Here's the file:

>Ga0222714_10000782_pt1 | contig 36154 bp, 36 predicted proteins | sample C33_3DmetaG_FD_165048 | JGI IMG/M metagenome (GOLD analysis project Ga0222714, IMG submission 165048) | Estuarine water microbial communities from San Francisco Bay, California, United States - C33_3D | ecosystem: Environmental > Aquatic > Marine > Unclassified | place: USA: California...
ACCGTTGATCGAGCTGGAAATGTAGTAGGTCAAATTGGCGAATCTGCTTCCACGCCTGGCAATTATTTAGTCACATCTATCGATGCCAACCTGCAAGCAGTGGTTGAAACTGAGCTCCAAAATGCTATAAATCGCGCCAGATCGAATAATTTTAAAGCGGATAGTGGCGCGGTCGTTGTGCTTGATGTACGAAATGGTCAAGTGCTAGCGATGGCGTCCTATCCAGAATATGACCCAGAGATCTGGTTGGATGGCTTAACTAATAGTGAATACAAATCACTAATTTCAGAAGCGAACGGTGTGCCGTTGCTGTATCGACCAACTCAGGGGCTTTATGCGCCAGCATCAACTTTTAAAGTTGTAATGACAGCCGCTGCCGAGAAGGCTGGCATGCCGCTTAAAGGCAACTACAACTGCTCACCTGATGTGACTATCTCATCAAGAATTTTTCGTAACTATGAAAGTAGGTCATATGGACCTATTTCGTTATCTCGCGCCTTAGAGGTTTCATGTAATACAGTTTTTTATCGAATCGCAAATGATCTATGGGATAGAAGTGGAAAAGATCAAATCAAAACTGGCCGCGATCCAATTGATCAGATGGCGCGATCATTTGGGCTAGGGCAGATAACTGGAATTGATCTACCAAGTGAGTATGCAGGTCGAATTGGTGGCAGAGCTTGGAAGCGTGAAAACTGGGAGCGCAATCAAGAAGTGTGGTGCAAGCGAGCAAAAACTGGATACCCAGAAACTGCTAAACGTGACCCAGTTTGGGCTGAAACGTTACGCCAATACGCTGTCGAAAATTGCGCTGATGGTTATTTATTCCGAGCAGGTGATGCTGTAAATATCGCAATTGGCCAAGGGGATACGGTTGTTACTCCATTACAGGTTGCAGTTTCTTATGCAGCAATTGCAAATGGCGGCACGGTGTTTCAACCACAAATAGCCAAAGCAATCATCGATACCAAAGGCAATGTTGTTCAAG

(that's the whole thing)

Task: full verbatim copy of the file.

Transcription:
>Ga0222714_10000782_pt1 | contig 36154 bp, 36 predicted proteins | sample C33_3DmetaG_FD_165048 | JGI IMG/M metagenome (GOLD analysis project Ga0222714, IMG submission 165048) | Estuarine water microbial communities from San Francisco Bay, California, United States - C33_3D | ecosystem: Environmental > Aquatic > Marine > Unclassified | place: USA: California...
ACCGTTGATCGAGCTGGAAATGTAGTAGGTCAAATTGGCGAATCTGCTTCCACGCCTGGCAATTATTTAGTCACATCTATCGATGCCAACCTGCAAGCAGTGGTTGAAACTGAGCTCCAAAATGCTATAAATCGCGCCAGATCGAATAATTTTAAAGCGGATAGTGGCGCGGTCGTTGTGCTTGATGTACGAAATGGTCAAGTGCTAGCGATGGCGTCCTATCCAGAATATGACCCAGAGATCTGGTTGGATGGCTTAACTAATAGTGAATACAAATCACTAATTTCAGAAGCGAACGGTGTGCCGTTGCTGTATCGACCAACTCAGGGGCTTTATGCGCCAGCATCAACTTTTAAAGTTGTAATGACAGCCGCTGCCGAGAAGGCTGGCATGCCGCTTAAAGGCAACTACAACTGCTCACCTGATGTGACTATCTCATCAAGAATTTTTCGTAACTATGAAAGTAGGTCATATGGACCTATTTCGTTATCTCGCGCCTTAGAGGTTTCATGTAATACAGTTTTTTATCGAATCGCAAATGATCTATGGGATAGAAGTGGAAAAGATCAAATCAAAACTGGCCGCGATCCAATTGATCAGATGGCGCGATCATTTGGGCTAGGGCAGATAACTGGAATTGATCTACCAAGTGAGTATGCAGGTCGAATTGGTGGCAGAGCTTGGAAGCGTGAAAACTGGGAGCGCAATCAAGAAGTGTGGTGCAAGCGAGCAAAAACTGGATACCCAGAAACTGCTAAACGTGACCCAGTTTGGGCTGAAACGTTACGCCAATACGCTGTCGAAAATTGCGCTGATGGTTATTTATTCCGAGCAGGTGATGCTGTAAATATCGCAATTGGCCAAGGGGATACGGTTGTTACTCCATTACAGGTTGCAGTTTCTTATGCAGCAATTGCAAATGGCGGCACGGTGTTTCAACCACAAATAGCCAAAGCAATCATCGATACCAAAGGCAATGTTGTTCAAG